Greetings again from the darkness. Writer/Director Rian Johnson (Brick) delivers a very entertaining, creative, thrilling and clever sci-fi film that features time travel, dark comedy, romance, metaphysics, and enough action to keep just about any viewer engaged … as long as you enjoy using your brain a bit.  This one requires some assembly … and the ability to ignore the horribly distracting make-up/prosthetic/special effects used to make Joseph Gordon-Levitt look like a young Bruce Willis (he doesn’t).

Source Code, the recent film from Duncan Jones, used time travel in very limited segments. In 2074, time travel is perfected, but has been declared illegal. So, of course, only crime syndicates use it. When you think about it, sending your enemies back in time to be killed and disposed of is brilliant. It’s very difficult to solve a missing person case when the body has been incinerated 30 years prior. The future mob boss known as The Rainmaker hires “loopers” from 30 years past to handle the dirty work. When The Rainmaker begins “closing loops”, he does so by sending the loopers back in time to be killed by their younger selves. Yes, somehow this works.

Well it works until Seth (Paul Dano) chokes up and lets his future self escape. That doesn’t go over well with the modern day (sent from the future) crime boss (Jeff Daniels) who just can’t allow these future guys to be roaming free. Then, just like that, the same thing happens to Joe (Joseph Gordon-Levitt). His future self (Bruce Willis) appears, young Joe flubs the kill, and the next thing you know, Young Joe and Old Joe are seated in a booth at a remote diner ordering the same breakfast and staring into their own eyes.  You may recall that Mr. Willis is an acting time travel expert thanks to his “trips” in Tweleve Monkeys and The Kid.

It’s impossible not to compare to some other time travel movies (there have been MANY).  There are certainly similarities to The Terminator, but not so much to Hot Tub Time Machine or Bill and Ted’s Excellent Adventure.  It’s a tricky topic because it involves the uncertainty of how things done today might impact what has already happened. Or something like that.  It would have been interesting to get more flavor from the 2074 world, since all we see is the blissful (until it’s not) presence of Old Joe and his saviour bride. Also, you have to believe that if you came face to face with the future “you”, there might be at least a brief Q&A.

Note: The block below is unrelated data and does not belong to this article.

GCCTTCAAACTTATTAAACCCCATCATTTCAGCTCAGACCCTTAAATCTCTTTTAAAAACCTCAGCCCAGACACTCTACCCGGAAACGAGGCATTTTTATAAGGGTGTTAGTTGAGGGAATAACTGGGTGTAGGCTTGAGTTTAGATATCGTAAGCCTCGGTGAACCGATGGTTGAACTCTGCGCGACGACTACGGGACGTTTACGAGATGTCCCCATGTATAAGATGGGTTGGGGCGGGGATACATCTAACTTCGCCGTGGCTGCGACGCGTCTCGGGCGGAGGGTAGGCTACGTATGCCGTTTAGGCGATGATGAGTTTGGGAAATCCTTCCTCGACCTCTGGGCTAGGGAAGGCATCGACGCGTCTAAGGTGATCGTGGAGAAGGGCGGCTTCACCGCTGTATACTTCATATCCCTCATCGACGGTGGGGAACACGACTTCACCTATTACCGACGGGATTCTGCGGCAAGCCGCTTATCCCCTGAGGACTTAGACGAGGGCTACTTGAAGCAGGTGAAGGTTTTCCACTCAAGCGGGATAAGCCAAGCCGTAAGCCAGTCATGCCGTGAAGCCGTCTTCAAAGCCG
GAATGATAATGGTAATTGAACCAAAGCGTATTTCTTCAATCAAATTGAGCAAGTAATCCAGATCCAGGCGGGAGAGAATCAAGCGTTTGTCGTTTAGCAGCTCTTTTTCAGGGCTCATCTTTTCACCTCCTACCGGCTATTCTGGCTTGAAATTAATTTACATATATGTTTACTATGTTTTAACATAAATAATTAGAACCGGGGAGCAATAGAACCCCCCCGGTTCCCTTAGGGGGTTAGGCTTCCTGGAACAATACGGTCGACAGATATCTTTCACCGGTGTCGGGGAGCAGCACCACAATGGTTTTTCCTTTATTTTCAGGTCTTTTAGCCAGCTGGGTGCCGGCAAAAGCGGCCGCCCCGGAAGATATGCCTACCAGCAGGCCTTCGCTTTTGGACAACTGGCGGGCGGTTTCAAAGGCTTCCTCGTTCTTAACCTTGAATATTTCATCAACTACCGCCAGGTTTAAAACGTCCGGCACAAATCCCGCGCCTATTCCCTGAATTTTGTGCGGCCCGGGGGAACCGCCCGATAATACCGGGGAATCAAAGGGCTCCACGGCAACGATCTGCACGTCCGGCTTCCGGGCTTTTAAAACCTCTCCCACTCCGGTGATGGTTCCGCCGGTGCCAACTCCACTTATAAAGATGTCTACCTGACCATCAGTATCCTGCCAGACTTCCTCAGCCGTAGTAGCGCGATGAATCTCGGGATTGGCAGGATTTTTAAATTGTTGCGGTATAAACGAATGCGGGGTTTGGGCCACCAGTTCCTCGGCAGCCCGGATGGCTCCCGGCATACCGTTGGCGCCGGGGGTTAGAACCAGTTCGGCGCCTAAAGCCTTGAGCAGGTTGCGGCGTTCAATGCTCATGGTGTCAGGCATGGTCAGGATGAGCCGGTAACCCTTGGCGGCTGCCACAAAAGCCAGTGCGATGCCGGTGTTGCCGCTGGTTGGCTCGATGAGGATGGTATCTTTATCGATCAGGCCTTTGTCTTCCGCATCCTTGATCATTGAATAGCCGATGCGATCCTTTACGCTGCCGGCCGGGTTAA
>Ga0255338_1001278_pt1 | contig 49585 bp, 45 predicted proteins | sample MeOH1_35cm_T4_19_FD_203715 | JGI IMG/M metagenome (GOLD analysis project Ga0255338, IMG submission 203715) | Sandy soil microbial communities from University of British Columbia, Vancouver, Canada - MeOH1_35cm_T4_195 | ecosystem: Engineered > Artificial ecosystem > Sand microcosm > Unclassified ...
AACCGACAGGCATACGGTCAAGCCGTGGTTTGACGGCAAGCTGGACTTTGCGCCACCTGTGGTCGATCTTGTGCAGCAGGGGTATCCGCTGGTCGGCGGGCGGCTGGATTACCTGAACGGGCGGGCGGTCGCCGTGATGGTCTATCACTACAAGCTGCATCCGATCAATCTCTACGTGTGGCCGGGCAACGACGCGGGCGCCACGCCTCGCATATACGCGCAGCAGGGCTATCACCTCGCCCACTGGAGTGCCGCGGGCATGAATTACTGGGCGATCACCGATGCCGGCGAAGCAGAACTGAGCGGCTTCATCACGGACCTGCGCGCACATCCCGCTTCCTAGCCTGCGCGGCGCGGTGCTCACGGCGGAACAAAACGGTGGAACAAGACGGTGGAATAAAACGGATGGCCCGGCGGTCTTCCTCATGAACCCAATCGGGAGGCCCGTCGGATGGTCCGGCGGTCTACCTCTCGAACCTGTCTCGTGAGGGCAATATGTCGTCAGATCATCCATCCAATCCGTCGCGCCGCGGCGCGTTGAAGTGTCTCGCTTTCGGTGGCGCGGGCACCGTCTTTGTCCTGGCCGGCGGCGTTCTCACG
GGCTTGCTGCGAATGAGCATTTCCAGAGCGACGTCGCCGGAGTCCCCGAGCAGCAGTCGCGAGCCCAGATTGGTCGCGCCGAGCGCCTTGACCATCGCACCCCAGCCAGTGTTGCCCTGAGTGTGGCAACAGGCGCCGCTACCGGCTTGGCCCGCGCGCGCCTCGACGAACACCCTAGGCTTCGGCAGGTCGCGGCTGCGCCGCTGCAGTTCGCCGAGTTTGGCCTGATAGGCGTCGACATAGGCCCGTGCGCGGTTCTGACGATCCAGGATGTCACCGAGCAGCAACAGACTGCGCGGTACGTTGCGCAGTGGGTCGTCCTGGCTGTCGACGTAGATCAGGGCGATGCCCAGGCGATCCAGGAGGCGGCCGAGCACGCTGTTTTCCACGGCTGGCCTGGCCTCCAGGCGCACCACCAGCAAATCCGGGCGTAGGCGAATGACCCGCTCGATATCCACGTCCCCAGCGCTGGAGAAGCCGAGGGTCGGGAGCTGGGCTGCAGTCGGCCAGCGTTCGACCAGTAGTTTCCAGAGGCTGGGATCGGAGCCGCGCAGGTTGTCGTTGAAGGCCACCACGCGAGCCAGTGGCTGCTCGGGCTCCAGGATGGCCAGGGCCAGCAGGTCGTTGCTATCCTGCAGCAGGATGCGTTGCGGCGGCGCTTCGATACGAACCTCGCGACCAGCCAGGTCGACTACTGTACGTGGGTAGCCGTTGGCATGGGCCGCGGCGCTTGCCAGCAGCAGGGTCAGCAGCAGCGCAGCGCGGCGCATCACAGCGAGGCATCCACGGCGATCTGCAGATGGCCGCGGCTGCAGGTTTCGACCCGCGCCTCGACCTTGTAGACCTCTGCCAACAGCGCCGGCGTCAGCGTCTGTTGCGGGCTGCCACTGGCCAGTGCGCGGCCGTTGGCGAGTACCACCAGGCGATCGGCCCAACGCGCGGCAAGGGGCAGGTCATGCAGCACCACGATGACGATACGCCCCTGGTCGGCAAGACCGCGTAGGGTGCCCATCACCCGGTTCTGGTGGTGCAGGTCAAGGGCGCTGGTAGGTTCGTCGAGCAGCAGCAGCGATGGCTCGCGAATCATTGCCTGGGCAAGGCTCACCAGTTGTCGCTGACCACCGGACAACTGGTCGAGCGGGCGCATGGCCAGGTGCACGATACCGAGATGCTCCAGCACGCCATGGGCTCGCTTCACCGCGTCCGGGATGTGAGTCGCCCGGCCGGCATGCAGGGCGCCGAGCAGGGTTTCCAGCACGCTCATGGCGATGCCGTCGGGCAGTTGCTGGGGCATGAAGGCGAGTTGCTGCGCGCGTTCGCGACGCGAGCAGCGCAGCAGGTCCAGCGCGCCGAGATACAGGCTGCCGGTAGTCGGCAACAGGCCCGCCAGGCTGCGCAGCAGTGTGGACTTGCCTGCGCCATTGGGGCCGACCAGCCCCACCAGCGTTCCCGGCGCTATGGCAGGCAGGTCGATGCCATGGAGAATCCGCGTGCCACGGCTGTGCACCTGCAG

Plenty of fun stuff in this one, although, I had a tough time buying a blond Emily Blunt as a Kansas farmer. Her young son Cid, played very well by Pierce Gagnon, is one of the more interesting characters in the film. He is supposed to the young version of the future Rainmaker, and he possesses some unusual traits … with Blunt trying to supply sufficient motherly love to prevent him from spinning off track.

Director Johnson has a knack of tossing in some dark humor at just the right time. Some of the romance seemed a bit forced, but the criminal element and the Joe vs Old Joe stuff was really fascinating to keep up with. If you enjoy movies that are somewhat challenging, and you can suspend reality for the time travel elements, it’s one that you’ll probably find quite entertaining.

SEE THIS MOVIE IF: time travel and sci-fi tickle your fancy OR you want to see Hollywood’s best attempt to make Joseph Gordon-Levitt look like a young Bruce Wills

SKIP THIS MOVIE IF: Hot Tub Time Machine or Austin Powers are the level of seriousness you expect from time travel flicks

watch the trailer:

http://www.youtube.com/watch?v=2iQuhsmtfHw